This Infographic Lists The Inspiring Trailblazing Women Making Their Mark In The Tech Industry

When it comes to helping young girls understand their potential, one of the keys is giving them mentors that look like them so they can envision themselves in that same position. It might be as simple as seeing a woman as the head of a corporation. It might be as difficult as finding a woman of color—historically passed over for any and every kind of leadership position—to help them aspire to.

When it comes to fields such as tech or STEM careers, that journey can be even more difficult. The tech world has notoriously been a boys club—an insular, difficult one to enter and move up in. Luckily, women in general have some role models that provide options for how they can enter this field. There is still more work to do, of course, particularly for women of color.

It becomes not just a gender issue, but an intersectional issue when you realize the low number of women in the tech sector (26% of computing professionals and only 12% of professional engineers, according to the American Association of University Women) and how much lower the number gets when looking at women of color.

Women of black, Hispanic, and Native American descent made up 18% of the college-aged population in 2013 yet earned only 6% of computing and 3% of engineering degrees that year, according to the AAUW report. Like the many girls in STEM initiatives that are cropping up across the US, some lead by major companies like Google, there are also grassroots and local initiatives that are specifically aimed at engaging young girls of color.

While some young girls have misconceptions about the tech industry, educators and parents have been taking steps to pique girls’ interest and solidify their confidence in science and tech at a young age—such as enrolling in STEM classes early on.

This Chicago mom turned her daughter’s love of science into an opportunity to launch a STEM program for other black girls in her community who were not being reached by bigger STEM initiatives. Of course we can’t go past Black Girls Code founder Kimberly Bryant, and Girls Who Code founder Reshma Saujani who are visible representations for women and girls of color who want to see themselves in the tech industry and others like them. Yes, there is slow (very slow!) progress being made, and it must continue.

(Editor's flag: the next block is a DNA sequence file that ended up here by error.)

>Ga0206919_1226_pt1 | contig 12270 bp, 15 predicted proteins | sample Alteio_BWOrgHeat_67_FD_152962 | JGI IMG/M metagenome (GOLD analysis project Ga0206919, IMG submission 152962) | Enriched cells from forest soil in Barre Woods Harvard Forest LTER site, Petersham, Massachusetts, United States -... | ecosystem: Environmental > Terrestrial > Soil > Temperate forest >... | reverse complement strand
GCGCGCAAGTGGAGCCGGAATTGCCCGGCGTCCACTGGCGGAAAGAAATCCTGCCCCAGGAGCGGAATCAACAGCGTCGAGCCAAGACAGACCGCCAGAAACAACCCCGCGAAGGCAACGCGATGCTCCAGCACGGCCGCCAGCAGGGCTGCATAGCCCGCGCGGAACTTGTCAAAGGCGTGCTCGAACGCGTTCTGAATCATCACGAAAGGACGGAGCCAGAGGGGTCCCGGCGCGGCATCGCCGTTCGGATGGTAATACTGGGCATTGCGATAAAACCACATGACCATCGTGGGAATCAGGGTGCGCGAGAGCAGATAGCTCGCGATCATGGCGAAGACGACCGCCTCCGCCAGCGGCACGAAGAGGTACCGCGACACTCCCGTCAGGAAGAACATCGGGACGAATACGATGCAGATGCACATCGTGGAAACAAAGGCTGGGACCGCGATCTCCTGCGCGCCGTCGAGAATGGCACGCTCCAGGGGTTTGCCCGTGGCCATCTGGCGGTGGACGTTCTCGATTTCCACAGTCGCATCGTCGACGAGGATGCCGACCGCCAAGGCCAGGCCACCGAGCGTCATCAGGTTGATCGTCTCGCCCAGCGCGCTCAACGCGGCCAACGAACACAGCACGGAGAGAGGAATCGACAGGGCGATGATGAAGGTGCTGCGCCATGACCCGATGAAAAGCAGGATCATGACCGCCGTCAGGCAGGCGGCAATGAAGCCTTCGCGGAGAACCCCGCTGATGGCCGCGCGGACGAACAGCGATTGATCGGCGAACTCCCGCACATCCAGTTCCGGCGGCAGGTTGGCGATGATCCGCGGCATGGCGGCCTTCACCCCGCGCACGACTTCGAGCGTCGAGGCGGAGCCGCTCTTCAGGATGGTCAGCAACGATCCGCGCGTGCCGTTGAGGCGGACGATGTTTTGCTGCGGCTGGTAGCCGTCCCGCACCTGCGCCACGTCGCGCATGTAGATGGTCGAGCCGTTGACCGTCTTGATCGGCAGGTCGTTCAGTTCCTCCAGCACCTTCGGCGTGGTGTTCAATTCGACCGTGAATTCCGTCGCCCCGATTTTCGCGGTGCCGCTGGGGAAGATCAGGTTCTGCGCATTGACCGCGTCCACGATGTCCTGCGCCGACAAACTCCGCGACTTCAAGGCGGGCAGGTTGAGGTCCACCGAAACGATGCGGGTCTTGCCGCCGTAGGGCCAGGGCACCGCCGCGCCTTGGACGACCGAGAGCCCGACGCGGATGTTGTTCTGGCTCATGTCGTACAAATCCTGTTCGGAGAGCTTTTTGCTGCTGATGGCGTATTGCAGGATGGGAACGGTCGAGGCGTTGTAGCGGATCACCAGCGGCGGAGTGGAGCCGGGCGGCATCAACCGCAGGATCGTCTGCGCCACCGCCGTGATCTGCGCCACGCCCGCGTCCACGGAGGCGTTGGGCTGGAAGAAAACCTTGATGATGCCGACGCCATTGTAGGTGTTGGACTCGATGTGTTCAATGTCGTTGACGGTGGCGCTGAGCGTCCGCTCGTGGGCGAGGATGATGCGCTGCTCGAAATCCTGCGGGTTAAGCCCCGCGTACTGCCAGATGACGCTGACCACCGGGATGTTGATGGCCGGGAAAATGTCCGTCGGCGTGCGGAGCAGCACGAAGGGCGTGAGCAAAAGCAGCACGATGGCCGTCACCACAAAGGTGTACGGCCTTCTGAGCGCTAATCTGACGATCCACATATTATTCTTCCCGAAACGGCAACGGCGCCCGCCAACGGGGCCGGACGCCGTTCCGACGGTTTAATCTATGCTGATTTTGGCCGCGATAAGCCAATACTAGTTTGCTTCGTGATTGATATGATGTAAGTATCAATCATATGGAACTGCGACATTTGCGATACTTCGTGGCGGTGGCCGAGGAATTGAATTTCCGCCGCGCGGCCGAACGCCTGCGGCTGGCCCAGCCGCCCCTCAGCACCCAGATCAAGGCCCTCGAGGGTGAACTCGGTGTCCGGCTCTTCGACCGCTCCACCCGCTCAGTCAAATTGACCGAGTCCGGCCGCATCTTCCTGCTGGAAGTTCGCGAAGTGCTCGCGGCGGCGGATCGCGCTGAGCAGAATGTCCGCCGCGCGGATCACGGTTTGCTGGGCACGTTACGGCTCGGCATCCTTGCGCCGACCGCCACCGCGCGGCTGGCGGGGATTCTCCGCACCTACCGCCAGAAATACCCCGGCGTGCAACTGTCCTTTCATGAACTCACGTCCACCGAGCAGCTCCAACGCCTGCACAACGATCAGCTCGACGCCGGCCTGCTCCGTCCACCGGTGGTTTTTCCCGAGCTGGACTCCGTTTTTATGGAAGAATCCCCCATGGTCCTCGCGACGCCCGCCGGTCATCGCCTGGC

More than one tenth of the total private sector payroll in the US goes straight to workers in the tech industry. And despite some well-established stereotypes, tech isn’t just a man’s world. There are an estimated 2.3 million women in computer training, biotechnology, data processing, wireless telecommunications, computer operation, computer systems analysis, and more.

With so many incredible, successful female techpreneurs motivating men and women alike, women everywhere are already changing the face of tech. With their inspiration, and initiatives to support and nurture young girls’ interest in computer science, women’s impact on tech will undoubtedly continue to grow.

There are countless stories of workplace sexism and harassment stemming from the dominant “bro” culture in Silicon Valley and the tech industry as a whole, which is why role models and the increased presence of women, especially in leadership and engineering positions, are going to be an important factor in combating this epidemic.

AppDynamics put together this helpful infographic outlining a list of trailblazing women in the tech industry who are undoubtedly inspiring a whole new generation of aspiring tech girls.


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